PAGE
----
« Back to articlePrint this article

Ultimate victory in Sabrimala will be of women

January 07, 2019 09:57 IST

'It was reported that three women accessed the shrine in the last few days.'
'This will swing things in favour of the reformists.'
'So long as no females were allowed to pray there, the strength of emotion kept the issue burning.'
'As more and more women do this, the matter will fade,' says Aakar Patel.

Bindu Ammini and Kanakadurga entered Sabrimala temple

IMAGE: Bindu Ammini, 42, and Kanakadurga, 44, are escorted by the police after they entered the Sabarimala temple on the intervening night of January 1-2, 2019. Photograph: Reuters

In 2016, Kerala elected the Left Front to power. The Congress was defeated and lost 7% of its vote share. But the Left also lost about 2% of its votes.

The gain in votes was made only by one party, the BJP. It went up by 9% and more than doubled its previous share of Malayali votes to a total of 15%.

This was a big jump and very encouraging, but the BJP has been doing this across the country for many decades.

In Gujarat, the Jana Sangh (which was the former name of the BJP) got only 2 to 3% of the votes till the mid 1970s. But the party leadership continued to strive and work and build the organisation without expectation of personal reward.

The Emergency and then the Ayodhya movement gave the Jana Sangh and the BJP the opportunity to mobilise and it grabbed it.

One can rightly accuse the party of using religious issues and divisions to achieve political ends, but one cannot accuse it of failing to achieve them.

Readers will be aware that the RSS and the BJP have done something similar in Kerala, though in this instance the growth has been accompanied by great violence.

Many people from the RSS and BJP and the Left parties have been killed as the fight for dominance at the neighbourhood level has become ugly.

The BJP won only one assembly seat in 2016, but in the next election it will finally be established as a major player in that state.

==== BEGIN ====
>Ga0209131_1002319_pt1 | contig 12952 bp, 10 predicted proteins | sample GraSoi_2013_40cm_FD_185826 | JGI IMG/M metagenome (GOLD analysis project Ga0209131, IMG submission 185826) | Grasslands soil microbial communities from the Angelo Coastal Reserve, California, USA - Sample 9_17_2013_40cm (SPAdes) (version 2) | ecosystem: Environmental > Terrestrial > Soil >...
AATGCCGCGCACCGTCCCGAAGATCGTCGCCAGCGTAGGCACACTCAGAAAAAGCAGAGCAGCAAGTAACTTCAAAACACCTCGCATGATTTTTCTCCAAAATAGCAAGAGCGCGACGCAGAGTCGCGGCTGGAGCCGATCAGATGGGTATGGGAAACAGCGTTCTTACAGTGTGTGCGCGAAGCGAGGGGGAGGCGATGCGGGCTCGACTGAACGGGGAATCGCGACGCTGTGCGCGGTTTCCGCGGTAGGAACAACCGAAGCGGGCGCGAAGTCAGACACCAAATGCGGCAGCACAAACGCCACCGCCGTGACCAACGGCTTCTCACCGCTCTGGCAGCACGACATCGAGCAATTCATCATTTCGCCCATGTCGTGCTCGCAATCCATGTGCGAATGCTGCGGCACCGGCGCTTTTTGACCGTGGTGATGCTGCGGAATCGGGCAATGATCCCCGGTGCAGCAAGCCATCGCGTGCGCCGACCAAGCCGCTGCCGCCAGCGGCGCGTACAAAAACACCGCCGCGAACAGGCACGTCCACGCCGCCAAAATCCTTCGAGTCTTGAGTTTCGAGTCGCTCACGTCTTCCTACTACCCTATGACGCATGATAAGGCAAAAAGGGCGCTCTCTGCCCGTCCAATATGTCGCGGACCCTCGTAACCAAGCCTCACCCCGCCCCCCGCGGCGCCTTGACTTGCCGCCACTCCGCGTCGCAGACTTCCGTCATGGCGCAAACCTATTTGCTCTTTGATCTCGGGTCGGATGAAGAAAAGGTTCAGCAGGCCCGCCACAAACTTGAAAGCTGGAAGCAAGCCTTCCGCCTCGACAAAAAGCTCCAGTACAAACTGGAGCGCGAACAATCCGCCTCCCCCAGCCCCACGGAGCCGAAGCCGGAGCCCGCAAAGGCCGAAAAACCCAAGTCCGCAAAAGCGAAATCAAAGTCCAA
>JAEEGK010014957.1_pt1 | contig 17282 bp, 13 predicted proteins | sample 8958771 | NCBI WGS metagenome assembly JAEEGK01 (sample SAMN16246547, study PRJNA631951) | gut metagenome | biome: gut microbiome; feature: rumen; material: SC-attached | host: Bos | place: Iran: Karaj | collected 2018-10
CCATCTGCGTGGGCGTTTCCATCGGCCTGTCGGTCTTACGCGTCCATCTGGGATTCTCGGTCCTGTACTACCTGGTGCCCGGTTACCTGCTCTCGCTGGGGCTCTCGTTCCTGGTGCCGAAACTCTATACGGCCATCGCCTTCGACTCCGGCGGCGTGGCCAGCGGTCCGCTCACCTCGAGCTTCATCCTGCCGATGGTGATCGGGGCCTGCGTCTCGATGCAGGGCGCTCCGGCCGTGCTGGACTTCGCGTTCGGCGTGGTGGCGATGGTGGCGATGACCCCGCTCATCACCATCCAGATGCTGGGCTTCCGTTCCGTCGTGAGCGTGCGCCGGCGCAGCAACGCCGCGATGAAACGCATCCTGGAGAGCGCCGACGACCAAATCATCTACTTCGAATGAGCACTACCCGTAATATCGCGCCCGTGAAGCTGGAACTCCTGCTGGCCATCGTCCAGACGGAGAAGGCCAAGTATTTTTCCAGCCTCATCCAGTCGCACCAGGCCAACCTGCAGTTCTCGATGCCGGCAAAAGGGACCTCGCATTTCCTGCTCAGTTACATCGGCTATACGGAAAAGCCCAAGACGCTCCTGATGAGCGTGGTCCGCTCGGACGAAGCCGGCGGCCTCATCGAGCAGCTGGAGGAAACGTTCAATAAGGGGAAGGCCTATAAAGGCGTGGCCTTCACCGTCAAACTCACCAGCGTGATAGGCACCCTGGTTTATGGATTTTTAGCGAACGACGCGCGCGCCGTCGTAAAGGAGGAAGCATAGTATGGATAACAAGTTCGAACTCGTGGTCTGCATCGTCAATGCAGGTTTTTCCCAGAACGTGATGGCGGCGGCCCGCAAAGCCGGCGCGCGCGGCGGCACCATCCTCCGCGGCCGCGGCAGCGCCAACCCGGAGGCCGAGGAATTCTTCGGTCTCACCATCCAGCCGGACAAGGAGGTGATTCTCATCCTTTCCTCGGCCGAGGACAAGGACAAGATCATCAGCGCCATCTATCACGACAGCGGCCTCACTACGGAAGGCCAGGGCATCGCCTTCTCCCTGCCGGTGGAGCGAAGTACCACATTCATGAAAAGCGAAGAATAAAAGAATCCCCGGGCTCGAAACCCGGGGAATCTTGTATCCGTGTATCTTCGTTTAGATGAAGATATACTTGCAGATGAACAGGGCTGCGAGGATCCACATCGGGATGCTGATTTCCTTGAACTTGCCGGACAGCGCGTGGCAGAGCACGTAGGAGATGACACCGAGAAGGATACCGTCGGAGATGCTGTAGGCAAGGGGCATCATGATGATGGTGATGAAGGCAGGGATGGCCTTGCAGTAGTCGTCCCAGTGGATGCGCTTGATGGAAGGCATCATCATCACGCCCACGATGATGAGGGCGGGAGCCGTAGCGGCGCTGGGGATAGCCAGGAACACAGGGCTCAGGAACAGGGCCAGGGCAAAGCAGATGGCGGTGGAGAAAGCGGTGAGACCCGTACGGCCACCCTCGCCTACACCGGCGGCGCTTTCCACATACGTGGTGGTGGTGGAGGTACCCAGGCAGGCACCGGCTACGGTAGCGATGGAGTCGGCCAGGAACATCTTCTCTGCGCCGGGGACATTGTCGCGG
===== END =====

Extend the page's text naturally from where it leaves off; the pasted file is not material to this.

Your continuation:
The party's aggressive use of the Sabarimala issue has definitely helped it to attract a significant part of the upper caste vote which is angry over the Supreme Court decision to allow all Indians to access the temple.

However, the ultimate victory here will be that of the women and those people who back the rights of the individual over the rights of tradition. It was reported that three women accessed the shrine in the last few days.

This will swing things in favour of the reformists. So long as no females were allowed to pray there, the strength of emotion kept the issue burning.

As more and more women do this, the matter will fade.

We have seen the same thing over the same issue happen in India before. In the 1930s, the issue was whether or not to allow Dalits into temples.

Mahatma Gandhi was opposed by Hindu groups which organised dharnas against him for supporting the entry of Dalits.

In Ahmedabad, the Swaminarayan sect, which is run primarily by the Patels of my community, declared themselves non-Hindu to keep the Dalits out.

They did this to claim that the Bombay Harijan Temple Entry Act was not applicable to them.

But, of course, we know that such things cannot work. Ultimately, we cannot discriminate in the name of tradition and the right thing always prevails in the course of time.

The Patels kept fighting against Dalit entry, but lost in the Supreme Court. The judges observed that 'The Harijans's right to enter temples symbolises the right of Harijans to enjoys all social amenities and rights, for, social justice is the main foundation of the democratic way of life enshrined in the provisions of the Indian Constitution.'

Today this observation seems normal and nobody can take exception to it.

Something similar will happen in Kerala. In a few months or few years it will become normal to see females in the temple.

Those who are currently angry over the defeat of tradition will lose their anger over time.

Those who wanted to keep Dalits out are today nowhere to be found. They have not vanished, but their views have changed and our society has changed.

Today, nobody can claim that tradition should prevail over individual rights to keep Dalits away from temples.

In time, we will be surprised that we were fighting over such an issue as the entry into temples of females in 2019.

The conservative element of society constantly seeks to keep reform on hold because it offends tradition.

When it loses one battle, over Dalits, this conservative element, moves on to the next one, women.

In future there will be something else, but there also it will display anger and then accept the inevitable.

In that sense the defeat of tradition will help the BJP politically in the short run. But it will help us as a law abiding and rights respecting society in the long run.

Aakar Patel -- winner of the 2018 Prem Bhatia Award for Political Reporting -- is Executive Director, Amnesty International India. The views expressed here are his own.

Aakar Patel